Finland’s students are more equipped for the real world than U.S.

Glenna Herbert, Staff member

Finland’s superior education system has always been an enigma to me — what are they doing right, and why is it putting the U.S.’s system to shame?

The PSAT,  SAT, ACT, STAR, and a number of others, are all standardized tests students in California have been habituated to, however, I don’t believe these tests are helping students in any way.

They simply measure students like data points to ensure they will fit into a cookie-cutter, assembly line position. In Finland, however, all but one standardized test has been eradicated. I believe it is one of the most beneficial steps a country can take towards improving their education.

Finland is doing it right: standardized testing creates a hurricane of unnecessary stress for high school students.

Pasi Sahlberg, a Finnish education expert and director of the Ministry of Education believes that our biggest problem is the role standardized testing plays in our education system. He said, “No high-performing nation in the world has been successful using the policies that the United States is using.”  

Their decision to eradicate standardized testing has paid off, according to an article in Stanford News on the Finnish school system. In 2009 Finland scored “sixth in math, second in science and third in reading” on the Program for International Student Assessment (PISA).  Compared to U.S. students who scored, “30th, 23rd and 17th (respectively)”, there seems to be large differential success between us and Finland.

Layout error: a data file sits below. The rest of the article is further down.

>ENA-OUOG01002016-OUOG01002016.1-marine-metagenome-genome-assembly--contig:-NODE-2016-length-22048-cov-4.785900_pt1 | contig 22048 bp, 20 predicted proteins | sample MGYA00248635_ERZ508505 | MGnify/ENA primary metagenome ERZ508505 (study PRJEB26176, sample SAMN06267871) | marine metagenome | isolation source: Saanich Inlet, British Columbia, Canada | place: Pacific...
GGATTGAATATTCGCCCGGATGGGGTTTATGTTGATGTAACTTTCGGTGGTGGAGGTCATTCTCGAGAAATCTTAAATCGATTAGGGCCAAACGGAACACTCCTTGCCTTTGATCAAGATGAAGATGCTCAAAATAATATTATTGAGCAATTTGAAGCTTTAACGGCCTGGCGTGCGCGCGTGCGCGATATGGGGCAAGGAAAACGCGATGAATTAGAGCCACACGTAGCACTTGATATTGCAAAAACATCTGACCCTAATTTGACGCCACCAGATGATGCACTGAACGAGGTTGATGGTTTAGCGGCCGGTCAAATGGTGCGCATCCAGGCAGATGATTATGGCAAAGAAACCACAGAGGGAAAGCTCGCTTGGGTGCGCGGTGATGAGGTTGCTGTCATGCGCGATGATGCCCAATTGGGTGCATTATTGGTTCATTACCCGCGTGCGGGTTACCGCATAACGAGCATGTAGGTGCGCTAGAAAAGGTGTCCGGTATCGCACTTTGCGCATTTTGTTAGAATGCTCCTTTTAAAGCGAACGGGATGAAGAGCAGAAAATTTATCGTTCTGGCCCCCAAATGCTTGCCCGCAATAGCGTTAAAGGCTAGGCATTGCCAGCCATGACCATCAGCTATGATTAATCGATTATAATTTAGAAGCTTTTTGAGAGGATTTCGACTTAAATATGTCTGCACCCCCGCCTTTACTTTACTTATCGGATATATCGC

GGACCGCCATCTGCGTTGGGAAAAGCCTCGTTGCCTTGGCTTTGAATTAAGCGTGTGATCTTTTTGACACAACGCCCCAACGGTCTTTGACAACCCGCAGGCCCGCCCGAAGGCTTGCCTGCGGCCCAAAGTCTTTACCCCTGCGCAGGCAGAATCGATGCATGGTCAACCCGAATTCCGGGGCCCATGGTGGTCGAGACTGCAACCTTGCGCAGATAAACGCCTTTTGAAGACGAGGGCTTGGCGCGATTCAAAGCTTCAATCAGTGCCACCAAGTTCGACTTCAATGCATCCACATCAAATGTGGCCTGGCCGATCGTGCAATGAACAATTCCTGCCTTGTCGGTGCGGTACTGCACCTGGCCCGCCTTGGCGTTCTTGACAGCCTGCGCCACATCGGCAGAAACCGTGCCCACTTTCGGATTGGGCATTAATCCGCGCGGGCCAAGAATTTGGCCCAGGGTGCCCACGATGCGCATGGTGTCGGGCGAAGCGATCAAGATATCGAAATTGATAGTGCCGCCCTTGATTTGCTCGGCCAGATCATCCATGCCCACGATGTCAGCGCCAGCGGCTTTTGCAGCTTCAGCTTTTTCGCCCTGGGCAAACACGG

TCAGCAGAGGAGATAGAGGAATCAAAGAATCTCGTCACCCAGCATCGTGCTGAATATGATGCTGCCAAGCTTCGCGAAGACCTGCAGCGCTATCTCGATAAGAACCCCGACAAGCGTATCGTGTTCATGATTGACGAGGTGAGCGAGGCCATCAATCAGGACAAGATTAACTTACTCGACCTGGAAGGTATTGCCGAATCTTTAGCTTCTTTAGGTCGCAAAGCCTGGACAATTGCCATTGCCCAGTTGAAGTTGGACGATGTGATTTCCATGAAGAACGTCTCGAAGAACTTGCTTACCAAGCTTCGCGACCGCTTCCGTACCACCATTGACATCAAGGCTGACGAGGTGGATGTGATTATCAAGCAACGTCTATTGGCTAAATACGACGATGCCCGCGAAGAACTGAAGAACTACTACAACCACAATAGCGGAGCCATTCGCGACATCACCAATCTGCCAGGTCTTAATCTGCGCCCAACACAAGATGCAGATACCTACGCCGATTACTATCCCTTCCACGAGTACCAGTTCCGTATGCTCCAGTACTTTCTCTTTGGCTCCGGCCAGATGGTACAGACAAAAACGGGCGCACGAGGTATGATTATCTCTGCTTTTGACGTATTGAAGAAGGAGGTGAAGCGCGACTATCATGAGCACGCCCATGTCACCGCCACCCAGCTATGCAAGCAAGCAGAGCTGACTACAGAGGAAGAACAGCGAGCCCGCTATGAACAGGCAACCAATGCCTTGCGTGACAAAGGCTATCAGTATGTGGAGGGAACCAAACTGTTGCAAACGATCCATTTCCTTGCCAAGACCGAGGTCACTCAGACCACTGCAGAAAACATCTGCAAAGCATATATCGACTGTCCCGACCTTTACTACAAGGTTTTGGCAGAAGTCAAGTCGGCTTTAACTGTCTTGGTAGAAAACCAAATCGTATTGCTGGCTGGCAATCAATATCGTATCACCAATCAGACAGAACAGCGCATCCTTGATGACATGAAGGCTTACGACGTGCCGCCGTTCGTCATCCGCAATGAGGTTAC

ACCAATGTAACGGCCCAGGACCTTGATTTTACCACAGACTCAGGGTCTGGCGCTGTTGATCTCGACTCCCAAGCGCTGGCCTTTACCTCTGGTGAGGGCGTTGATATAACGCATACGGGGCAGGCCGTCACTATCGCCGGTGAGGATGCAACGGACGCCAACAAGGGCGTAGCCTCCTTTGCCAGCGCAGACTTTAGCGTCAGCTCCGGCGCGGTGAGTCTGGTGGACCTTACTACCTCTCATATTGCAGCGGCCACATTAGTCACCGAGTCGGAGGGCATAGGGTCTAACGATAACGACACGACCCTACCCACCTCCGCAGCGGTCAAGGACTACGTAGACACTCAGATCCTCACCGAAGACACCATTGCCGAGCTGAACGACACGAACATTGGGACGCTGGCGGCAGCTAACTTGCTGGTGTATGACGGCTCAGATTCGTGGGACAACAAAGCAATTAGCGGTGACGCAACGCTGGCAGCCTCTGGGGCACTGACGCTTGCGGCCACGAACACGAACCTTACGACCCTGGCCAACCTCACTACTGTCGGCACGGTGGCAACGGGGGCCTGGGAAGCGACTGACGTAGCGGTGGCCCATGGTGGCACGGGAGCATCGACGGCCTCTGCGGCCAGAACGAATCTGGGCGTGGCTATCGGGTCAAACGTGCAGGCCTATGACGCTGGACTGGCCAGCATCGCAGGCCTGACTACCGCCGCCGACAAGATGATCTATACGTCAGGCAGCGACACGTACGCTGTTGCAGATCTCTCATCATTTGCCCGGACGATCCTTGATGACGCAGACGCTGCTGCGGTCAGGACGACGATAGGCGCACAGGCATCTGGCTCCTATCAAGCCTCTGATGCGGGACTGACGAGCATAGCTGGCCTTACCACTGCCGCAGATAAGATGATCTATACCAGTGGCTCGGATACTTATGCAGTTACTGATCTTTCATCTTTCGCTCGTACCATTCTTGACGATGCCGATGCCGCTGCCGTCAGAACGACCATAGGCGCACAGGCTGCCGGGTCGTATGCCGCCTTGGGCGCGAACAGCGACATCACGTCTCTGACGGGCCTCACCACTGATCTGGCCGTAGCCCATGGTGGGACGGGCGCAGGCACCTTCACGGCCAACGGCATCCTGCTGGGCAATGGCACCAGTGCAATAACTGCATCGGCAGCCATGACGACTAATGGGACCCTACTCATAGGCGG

Finland’s success story is also due in part to their very personal teaching techniques which moves in the opposite direction of standardized testing. 

According to Sahlberg, “students are regularly asked to show their ability to cope with issues related to evolution, losing a job, dieting, political issues, violence, war, ethics in sports, junk food, sex, drugs, and popular music.”

Finland’s educators teach students to be successful critical thinkers and well-rounded adults ready to enter post-graduation life, without the use of standardized tests. Students are learning how to learn, and how to be not the best, but the best version of themselves. 

I firmly believe that when students are taught and engaged in curriculum that they are interested in, they are not only more likely to retain the information, but are simultaneously figuring out what they want to do with their lives and growing as a person.

There are no standardized tests in the world outside of schooling.

Being a unique thinker from day one becomes a vital quality which can enrich future generations of life. The only standardized test in Finland is the national Matriculation Examination. 

Their one exam is essentially all of the U.S.’s standardized tests combined into an open-ended, multidisciplinary examination students are required to pass in order to graduate. 

Having a single standardized test at the end of a high school career seems much more fitting. I believe that Finland has reformulated the purpose of exams, to fit more to the individual student and less to the state’s standard.

Although the Matriculation Exam is high stakes, the questions are much more personal and require a type of holistic intelligence rarely found in the U.S.

Some example questions from this test, according to the Washington Post’s article on the national Matriculation Examination are: 

“In what sense are happiness, good life and well-being ethical concepts?” 

“Some politicians, athletes and other celebrities have publicly regretted and apologized for what they have said or done. Discuss the meaning of the apology and accepting it as a social and personal act.”

“Media is competing for audiences — what are the consequences?”

From my schooling in the United States, I would have an extremely hard time answering these questions. I truly wish I knew how to answer these, and had my high school focused more on preparing me for life after graduation, I might have been able to.